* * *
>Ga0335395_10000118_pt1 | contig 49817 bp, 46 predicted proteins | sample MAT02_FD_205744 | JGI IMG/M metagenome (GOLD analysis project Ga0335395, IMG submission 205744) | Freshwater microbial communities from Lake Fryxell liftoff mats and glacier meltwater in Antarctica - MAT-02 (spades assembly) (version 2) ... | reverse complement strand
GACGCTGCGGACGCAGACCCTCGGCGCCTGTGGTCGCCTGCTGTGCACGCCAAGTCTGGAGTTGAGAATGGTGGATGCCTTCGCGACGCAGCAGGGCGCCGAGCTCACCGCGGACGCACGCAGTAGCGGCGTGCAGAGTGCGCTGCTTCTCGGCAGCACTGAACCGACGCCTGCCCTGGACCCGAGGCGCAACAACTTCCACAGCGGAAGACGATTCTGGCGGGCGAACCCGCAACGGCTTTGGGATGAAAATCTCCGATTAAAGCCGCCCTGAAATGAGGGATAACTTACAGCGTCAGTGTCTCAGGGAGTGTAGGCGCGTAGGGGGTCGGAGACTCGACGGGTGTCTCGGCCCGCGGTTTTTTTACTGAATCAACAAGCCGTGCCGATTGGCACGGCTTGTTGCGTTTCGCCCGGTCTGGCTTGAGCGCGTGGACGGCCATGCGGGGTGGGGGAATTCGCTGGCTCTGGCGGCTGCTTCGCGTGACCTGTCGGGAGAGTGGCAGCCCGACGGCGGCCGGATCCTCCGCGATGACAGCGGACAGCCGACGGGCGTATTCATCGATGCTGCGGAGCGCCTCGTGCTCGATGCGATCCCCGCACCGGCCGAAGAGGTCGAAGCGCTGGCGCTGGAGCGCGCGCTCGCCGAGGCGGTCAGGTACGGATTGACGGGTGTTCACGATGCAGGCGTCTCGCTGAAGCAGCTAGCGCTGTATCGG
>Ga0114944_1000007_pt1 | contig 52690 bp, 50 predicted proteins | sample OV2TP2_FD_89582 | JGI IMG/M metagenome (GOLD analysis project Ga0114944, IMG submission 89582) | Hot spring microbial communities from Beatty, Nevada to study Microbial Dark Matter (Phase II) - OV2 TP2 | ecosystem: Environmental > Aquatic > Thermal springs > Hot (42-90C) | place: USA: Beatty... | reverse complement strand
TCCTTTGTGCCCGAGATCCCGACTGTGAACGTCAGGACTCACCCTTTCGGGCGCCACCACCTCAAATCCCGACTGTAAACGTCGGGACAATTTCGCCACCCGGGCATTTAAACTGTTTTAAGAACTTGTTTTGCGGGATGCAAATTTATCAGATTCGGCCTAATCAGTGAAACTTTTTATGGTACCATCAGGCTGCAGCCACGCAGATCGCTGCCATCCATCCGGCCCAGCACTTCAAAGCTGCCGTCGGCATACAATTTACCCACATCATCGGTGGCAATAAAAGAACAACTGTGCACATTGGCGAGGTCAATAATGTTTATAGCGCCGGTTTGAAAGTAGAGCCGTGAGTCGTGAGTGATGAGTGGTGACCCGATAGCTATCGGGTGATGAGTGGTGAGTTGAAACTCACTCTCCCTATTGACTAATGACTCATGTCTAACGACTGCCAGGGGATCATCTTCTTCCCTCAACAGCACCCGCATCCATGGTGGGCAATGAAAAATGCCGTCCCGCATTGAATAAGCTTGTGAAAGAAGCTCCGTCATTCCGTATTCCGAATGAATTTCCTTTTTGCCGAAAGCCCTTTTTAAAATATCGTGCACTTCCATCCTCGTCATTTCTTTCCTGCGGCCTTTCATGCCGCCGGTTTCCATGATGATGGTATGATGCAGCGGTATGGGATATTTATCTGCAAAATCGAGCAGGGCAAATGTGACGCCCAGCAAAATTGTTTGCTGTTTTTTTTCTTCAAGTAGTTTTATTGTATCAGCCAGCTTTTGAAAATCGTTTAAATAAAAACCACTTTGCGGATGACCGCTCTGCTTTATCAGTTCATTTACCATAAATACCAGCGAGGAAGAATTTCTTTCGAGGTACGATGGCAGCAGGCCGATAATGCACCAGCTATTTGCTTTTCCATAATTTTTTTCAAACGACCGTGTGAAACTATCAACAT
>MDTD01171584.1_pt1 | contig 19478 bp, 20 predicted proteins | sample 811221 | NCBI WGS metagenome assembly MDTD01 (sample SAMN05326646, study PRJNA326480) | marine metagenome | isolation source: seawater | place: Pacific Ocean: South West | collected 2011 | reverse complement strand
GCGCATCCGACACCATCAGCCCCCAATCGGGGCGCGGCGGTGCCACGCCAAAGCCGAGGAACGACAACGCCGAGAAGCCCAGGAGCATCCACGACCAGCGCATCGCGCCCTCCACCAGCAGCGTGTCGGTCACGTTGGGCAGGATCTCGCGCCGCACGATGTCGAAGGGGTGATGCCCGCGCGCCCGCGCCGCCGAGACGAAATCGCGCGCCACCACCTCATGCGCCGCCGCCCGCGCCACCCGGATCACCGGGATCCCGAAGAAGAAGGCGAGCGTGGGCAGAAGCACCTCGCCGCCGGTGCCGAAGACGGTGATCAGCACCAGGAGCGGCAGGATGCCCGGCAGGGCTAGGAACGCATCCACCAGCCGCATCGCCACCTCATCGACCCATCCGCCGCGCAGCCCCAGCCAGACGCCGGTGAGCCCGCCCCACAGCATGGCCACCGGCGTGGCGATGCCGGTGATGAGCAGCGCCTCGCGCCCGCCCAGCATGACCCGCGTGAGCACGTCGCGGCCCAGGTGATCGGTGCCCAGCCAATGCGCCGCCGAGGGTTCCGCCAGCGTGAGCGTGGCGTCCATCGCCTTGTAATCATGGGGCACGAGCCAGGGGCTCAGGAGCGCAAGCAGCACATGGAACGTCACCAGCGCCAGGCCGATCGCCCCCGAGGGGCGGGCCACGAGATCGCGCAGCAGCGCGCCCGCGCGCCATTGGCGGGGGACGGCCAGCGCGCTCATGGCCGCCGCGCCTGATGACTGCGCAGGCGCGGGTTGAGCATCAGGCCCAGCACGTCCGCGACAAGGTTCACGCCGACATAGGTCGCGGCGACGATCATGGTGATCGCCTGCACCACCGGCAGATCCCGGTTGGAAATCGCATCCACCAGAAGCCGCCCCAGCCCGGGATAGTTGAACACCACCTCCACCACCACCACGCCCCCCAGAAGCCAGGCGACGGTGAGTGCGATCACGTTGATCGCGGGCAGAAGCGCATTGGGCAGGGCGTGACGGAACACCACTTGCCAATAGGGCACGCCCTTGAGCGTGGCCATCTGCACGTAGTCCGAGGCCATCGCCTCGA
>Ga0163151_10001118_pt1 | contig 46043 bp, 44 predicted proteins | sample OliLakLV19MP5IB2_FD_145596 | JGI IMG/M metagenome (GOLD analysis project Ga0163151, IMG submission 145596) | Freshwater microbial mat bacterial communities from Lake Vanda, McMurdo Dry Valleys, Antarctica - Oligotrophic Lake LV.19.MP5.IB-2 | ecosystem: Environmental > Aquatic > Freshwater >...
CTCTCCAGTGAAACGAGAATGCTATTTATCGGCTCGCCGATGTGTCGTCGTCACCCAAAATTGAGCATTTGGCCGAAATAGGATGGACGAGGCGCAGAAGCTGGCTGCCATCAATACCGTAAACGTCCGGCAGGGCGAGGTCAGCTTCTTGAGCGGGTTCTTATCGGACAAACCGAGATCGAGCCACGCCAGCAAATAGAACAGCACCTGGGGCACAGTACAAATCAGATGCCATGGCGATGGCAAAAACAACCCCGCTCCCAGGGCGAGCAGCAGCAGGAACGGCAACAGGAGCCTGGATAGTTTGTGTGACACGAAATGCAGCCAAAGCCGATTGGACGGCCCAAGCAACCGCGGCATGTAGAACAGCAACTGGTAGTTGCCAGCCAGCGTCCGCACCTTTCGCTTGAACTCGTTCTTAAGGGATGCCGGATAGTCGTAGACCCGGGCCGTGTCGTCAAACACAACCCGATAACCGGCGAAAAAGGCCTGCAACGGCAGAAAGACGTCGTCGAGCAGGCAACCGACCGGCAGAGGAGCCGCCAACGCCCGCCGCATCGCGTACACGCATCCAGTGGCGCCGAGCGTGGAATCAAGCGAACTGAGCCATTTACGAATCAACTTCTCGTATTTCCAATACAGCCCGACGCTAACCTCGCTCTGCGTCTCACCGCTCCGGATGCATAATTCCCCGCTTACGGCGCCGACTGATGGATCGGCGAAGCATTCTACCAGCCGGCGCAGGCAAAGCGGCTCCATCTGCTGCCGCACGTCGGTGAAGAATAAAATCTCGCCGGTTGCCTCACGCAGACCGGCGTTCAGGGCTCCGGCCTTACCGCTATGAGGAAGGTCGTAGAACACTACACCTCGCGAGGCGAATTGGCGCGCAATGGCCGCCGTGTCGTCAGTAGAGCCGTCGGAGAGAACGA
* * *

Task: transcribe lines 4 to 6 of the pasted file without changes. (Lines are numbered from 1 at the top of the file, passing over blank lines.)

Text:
TCCTTTGTGCCCGAGATCCCGACTGTGAACGTCAGGACTCACCCTTTCGGGCGCCACCACCTCAAATCCCGACTGTAAACGTCGGGACAATTTCGCCACCCGGGCATTTAAACTGTTTTAAGAACTTGTTTTGCGGGATGCAAATTTATCAGATTCGGCCTAATCAGTGAAACTTTTTATGGTACCATCAGGCTGCAGCCACGCAGATCGCTGCCATCCATCCGGCCCAGCACTTCAAAGCTGCCGTCGGCATACAATTTACCCACATCATCGGTGGCAATAAAAGAACAACTGTGCACATTGGCGAGGTCAATAATGTTTATAGCGCCGGTTTGAAAGTAGAGCCGTGAGTCGTGAGTGATGAGTGGTGACCCGATAGCTATCGGGTGATGAGTGGTGAGTTGAAACTCACTCTCCCTATTGACTAATGACTCATGTCTAACGACTGCCAGGGGATCATCTTCTTCCCTCAACAGCACCCGCATCCATGGTGGGCAATGAAAAATGCCGTCCCGCATTGAATAAGCTTGTGAAAGAAGCTCCGTCATTCCGTATTCCGAATGAATTTCCTTTTTGCCGAAAGCCCTTTTTAAAATATCGTGCACTTCCATCCTCGTCATTTCTTTCCTGCGGCCTTTCATGCCGCCGGTTTCCATGATGATGGTATGATGCAGCGGTATGGGATATTTATCTGCAAAATCGAGCAGGGCAAATGTGACGCCCAGCAAAATTGTTTGCTGTTTTTTTTCTTCAAGTAGTTTTATTGTATCAGCCAGCTTTTGAAAATCGTTTAAATAAAAACCACTTTGCGGATGACCGCTCTGCTTTATCAGTTCATTTACCATAAATACCAGCGAGGAAGAATTTCTTTCGAGGTACGATGGCAGCAGGCCGATAATGCACCAGCTATTTGCTTTTCCATAATTTTTTTCAAACGACCGTGTGAAACTATCAACAT
>MDTD01171584.1_pt1 | contig 19478 bp, 20 predicted proteins | sample 811221 | NCBI WGS metagenome assembly MDTD01 (sample SAMN05326646, study PRJNA326480) | marine metagenome | isolation source: seawater | place: Pacific Ocean: South West | collected 2011 | reverse complement strand
GCGCATCCGACACCATCAGCCCCCAATCGGGGCGCGGCGGTGCCACGCCAAAGCCGAGGAACGACAACGCCGAGAAGCCCAGGAGCATCCACGACCAGCGCATCGCGCCCTCCACCAGCAGCGTGTCGGTCACGTTGGGCAGGATCTCGCGCCGCACGATGTCGAAGGGGTGATGCCCGCGCGCCCGCGCCGCCGAGACGAAATCGCGCGCCACCACCTCATGCGCCGCCGCCCGCGCCACCCGGATCACCGGGATCCCGAAGAAGAAGGCGAGCGTGGGCAGAAGCACCTCGCCGCCGGTGCCGAAGACGGTGATCAGCACCAGGAGCGGCAGGATGCCCGGCAGGGCTAGGAACGCATCCACCAGCCGCATCGCCACCTCATCGACCCATCCGCCGCGCAGCCCCAGCCAGACGCCGGTGAGCCCGCCCCACAGCATGGCCACCGGCGTGGCGATGCCGGTGATGAGCAGCGCCTCGCGCCCGCCCAGCATGACCCGCGTGAGCACGTCGCGGCCCAGGTGATCGGTGCCCAGCCAATGCGCCGCCGAGGGTTCCGCCAGCGTGAGCGTGGCGTCCATCGCCTTGTAATCATGGGGCACGAGCCAGGGGCTCAGGAGCGCAAGCAGCACATGGAACGTCACCAGCGCCAGGCCGATCGCCCCCGAGGGGCGGGCCACGAGATCGCGCAGCAGCGCGCCCGCGCGCCATTGGCGGGGGACGGCCAGCGCGCTCATGGCCGCCGCGCCTGATGACTGCGCAGGCGCGGGTTGAGCATCAGGCCCAGCACGTCCGCGACAAGGTTCACGCCGACATAGGTCGCGGCGACGATCATGGTGATCGCCTGCACCACCGGCAGATCCCGGTTGGAAATCGCATCCACCAGAAGCCGCCCCAGCCCGGGATAGTTGAACACCACCTCCACCACCACCACGCCCCCCAGAAGCCAGGCGACGGTGAGTGCGATCACGTTGATCGCGGGCAGAAGCGCATTGGGCAGGGCGTGACGGAACACCACTTGCCAATAGGGCACGCCCTTGAGCGTGGCCATCTGCACGTAGTCCGAGGCCATCGCCTCGA